Knowing that such speculation, combined with Congressional grants of land sections to veterans of the Revolution, could result in a lucrative opportunity, Ebenezer Zane in 1796 petitioned the US Congress to grant him a contract to blaze a trail through Ohio, from Wheeling, West Virginia, to Limestone, Kentucky, (near modern Maysville, Kentucky) a distance of 266 miles (428 km). As part of the deal, Zane was awarded square-mile tracts of land at the points where his trace crossed the Hocking, Muskingum, and Scioto rivers. Zane's Trace, as it has become known, was completed by 1797 , and as Zane's sons began to carve the square-mile tract astride the Hocking into saleable plots, the city of Lancaster formally came into being in 1800. It predated the formal establishment of the State of Ohio by three years.

The initial settlers were predominantly of German stock, and emigrated from Pennsylvania. Ohio's longest continuously operating newspaper, the Lancaster Eagle Gazette, was born of a merger of the early Der Ohio Adler, founded about 1807, with the Ohio Gazette, founded in the 1830s. The two newspapers were ferocious competitors—they were on opposite sides of the Civil War, as was the split populace of the city itself—until they merged in 1937. This was shortly after the Gazette was acquired by glassmaker Anchor-Hocking. The newspaper is currently part of the Newspaper Network of Central Ohio, which is in turn a unit of Gannett, Inc.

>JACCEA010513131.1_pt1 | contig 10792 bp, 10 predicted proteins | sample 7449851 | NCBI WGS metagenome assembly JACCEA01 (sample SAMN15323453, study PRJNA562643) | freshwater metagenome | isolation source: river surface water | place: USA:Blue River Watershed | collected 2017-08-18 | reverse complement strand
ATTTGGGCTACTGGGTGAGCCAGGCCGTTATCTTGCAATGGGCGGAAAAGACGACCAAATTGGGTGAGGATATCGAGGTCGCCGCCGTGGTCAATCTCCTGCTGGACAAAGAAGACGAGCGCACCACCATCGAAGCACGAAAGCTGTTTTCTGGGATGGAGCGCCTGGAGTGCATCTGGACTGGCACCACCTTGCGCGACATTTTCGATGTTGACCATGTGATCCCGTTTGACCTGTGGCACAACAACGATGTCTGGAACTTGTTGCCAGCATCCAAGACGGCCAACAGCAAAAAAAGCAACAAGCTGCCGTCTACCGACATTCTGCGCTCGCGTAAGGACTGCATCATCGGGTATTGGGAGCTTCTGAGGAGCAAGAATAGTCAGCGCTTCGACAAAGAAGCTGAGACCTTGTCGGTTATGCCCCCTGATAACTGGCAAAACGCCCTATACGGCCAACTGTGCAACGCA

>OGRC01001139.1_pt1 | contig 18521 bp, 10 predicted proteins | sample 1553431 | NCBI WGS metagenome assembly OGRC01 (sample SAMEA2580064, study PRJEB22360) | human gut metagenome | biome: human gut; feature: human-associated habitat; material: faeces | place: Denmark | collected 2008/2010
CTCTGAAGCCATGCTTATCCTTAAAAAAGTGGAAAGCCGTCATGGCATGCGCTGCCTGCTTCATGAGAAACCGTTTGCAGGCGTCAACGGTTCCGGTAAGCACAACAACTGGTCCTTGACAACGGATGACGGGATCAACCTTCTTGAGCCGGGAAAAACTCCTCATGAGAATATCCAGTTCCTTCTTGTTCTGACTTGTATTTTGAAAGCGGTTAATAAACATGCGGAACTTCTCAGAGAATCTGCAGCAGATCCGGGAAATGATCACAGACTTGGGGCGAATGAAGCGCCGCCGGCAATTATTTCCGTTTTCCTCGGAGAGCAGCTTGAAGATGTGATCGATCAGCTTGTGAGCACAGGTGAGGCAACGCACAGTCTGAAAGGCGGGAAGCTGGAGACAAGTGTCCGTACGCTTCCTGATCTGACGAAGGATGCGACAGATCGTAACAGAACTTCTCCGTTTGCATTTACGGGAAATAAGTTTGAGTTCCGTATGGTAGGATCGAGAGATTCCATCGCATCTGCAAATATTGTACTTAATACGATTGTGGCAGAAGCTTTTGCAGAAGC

Initially known as New Lancaster, and later shortened by city ordinance (1805), the town quickly grew; formal incorporation as a city came in 1831. The connection of the Hocking Canal to the Ohio and Erie Canal in this era provided a convenient way for the region's rich agricultural produce to reach eastern markets.

Modern Lancaster is distinguished by a rich blend of 19th-century architecture (best evidenced in historic Square 13, part of Zane's original plot) and natural beauty (best evidenced by the famous Standing Stone, today known as Mount Pleasant) with all the typical modern accoutrements of a small-medium-sized American city.


http://en.wikipedia.org/wiki/Lancaster,_Ohio


Downtown. Part One

Courthouse vvvv















St. Mary's Roman Catholic Church vvvv





















Sherif's Office vvvv

























































Decorative Arts Center of Ohio on East Main Street vvvv







Sherman House on East Main Street vvvv



















Municipal Building vvvv

















Municipal Building vvvv






























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Old November 8th, 2009, 02:38 AM   #16
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Lancaster

Downtown. Part Two